Steel in the News
Back to all posts
Posted by Ted Sheppard on April 4, 2011 at 2:22 PM.
Years ago when I was with Tri State Steel Construction, we had a big girder job in Cleveland. Some of the girders were deeper than the ones we had been dealing with on other projects. I was at the site when we erected the first girder, and, as usual, we braced it against rotation at the bearings.
The brace was a single angle from the top flange down to the pier top. We had used the same size angle we always used, but longer. Looking at it in person, it looked very flimsy. I went back to the office and calculated the L/r ratio. It was 244. When I was with Bethlehem Steel, we were told to give no compressive value to members whose L/r ratio was 250 or higher. In this case, we were almost using a wet noodle as a brace.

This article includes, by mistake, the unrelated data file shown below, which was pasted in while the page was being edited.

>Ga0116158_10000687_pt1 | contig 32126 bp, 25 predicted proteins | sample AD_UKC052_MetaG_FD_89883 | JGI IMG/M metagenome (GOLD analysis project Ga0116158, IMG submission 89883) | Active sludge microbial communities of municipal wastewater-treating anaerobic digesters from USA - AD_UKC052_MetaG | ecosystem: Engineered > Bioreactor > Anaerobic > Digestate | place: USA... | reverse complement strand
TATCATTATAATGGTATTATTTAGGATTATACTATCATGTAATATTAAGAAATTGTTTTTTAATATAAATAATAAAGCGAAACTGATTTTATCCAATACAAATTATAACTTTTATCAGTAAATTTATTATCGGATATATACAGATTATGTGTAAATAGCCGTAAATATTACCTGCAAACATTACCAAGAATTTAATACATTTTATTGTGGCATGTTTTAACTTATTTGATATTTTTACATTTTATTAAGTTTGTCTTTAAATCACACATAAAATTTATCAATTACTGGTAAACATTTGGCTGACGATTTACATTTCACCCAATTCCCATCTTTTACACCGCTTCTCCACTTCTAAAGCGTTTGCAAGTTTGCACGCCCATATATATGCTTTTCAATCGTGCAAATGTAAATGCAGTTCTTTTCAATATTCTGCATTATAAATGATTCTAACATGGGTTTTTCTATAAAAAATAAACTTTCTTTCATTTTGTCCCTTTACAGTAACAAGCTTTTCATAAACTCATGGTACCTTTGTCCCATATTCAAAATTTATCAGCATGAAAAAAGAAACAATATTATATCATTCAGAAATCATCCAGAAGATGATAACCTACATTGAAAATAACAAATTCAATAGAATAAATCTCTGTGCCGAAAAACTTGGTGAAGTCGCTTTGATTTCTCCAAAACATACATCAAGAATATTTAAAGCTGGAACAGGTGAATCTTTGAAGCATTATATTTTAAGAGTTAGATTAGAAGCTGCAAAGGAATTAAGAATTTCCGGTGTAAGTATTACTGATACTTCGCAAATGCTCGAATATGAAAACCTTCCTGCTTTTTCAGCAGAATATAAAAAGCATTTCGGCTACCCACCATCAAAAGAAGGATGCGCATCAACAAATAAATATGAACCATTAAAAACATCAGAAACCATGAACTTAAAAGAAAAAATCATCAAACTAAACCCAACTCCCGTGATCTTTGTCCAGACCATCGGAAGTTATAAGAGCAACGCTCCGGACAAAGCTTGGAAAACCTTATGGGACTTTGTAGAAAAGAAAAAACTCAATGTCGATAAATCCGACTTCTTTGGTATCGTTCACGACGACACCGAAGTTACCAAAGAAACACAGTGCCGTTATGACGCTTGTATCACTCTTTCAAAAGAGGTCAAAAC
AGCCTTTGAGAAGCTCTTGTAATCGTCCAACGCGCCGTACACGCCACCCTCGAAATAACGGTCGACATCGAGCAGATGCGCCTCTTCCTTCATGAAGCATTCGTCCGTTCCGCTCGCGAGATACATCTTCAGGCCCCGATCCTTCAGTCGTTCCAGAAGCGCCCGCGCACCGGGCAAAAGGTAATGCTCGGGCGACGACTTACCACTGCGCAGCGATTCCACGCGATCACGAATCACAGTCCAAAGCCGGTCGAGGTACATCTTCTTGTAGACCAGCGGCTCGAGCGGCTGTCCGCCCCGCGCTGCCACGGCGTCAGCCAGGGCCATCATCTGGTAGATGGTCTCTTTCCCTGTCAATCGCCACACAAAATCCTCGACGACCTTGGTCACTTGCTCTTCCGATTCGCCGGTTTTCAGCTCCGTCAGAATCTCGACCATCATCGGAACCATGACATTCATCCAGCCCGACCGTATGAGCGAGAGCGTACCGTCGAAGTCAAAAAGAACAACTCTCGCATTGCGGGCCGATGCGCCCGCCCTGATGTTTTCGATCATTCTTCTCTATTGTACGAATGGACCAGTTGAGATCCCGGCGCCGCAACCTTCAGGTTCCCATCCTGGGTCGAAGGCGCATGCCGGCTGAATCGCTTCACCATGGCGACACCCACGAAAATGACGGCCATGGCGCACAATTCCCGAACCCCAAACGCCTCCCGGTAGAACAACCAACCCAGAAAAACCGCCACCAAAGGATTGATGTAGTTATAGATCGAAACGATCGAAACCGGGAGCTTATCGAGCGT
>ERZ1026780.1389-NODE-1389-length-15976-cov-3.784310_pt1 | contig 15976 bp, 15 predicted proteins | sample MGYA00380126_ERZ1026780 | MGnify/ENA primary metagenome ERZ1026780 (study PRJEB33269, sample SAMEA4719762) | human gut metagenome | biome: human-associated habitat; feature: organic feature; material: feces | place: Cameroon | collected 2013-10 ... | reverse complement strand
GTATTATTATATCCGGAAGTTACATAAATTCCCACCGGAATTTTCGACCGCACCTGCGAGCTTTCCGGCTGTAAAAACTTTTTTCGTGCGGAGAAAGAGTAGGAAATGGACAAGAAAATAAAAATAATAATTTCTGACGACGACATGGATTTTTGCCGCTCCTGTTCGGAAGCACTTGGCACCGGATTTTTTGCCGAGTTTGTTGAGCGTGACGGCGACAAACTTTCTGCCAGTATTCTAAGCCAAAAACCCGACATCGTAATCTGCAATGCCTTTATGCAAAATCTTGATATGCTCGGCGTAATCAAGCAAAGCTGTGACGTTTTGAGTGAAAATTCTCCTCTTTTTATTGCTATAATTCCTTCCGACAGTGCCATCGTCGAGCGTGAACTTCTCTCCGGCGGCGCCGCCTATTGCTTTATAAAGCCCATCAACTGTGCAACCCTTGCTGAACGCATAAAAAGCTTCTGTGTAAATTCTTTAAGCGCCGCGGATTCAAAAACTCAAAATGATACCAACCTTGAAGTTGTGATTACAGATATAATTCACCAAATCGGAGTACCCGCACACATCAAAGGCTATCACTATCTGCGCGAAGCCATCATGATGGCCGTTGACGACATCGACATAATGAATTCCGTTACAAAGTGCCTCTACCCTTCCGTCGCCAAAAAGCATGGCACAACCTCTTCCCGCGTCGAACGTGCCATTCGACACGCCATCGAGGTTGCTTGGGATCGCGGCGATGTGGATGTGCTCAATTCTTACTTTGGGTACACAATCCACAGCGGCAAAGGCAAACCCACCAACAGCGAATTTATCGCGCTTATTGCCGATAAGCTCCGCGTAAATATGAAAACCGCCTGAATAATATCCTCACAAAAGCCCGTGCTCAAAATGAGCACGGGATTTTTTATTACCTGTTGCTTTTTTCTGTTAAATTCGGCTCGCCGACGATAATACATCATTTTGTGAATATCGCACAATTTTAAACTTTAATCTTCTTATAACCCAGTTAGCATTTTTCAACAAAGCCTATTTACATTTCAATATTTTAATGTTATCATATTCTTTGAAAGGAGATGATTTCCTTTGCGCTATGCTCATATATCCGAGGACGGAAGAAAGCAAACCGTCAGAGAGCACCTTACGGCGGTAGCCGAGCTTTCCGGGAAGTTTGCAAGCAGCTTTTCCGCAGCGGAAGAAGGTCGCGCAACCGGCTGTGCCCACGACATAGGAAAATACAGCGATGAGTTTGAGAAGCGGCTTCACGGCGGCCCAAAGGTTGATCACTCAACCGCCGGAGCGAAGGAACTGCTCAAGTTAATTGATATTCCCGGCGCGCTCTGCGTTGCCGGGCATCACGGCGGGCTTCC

That’s when I also realized that I had never established a design standard for these braces, or for the braces between girders used to stabilize subsequent erected steel.
We made the correction in the field, then set the limit for the end bearing bracing so that L/r would never be higher than 180. The intermediate braces could not have an L/r greater than 200.
The lesson here is that if you have no standards, you can get into trouble. Others may not like the limits that we chose, and that is fine. Everything worked with these limits, and that is what matters.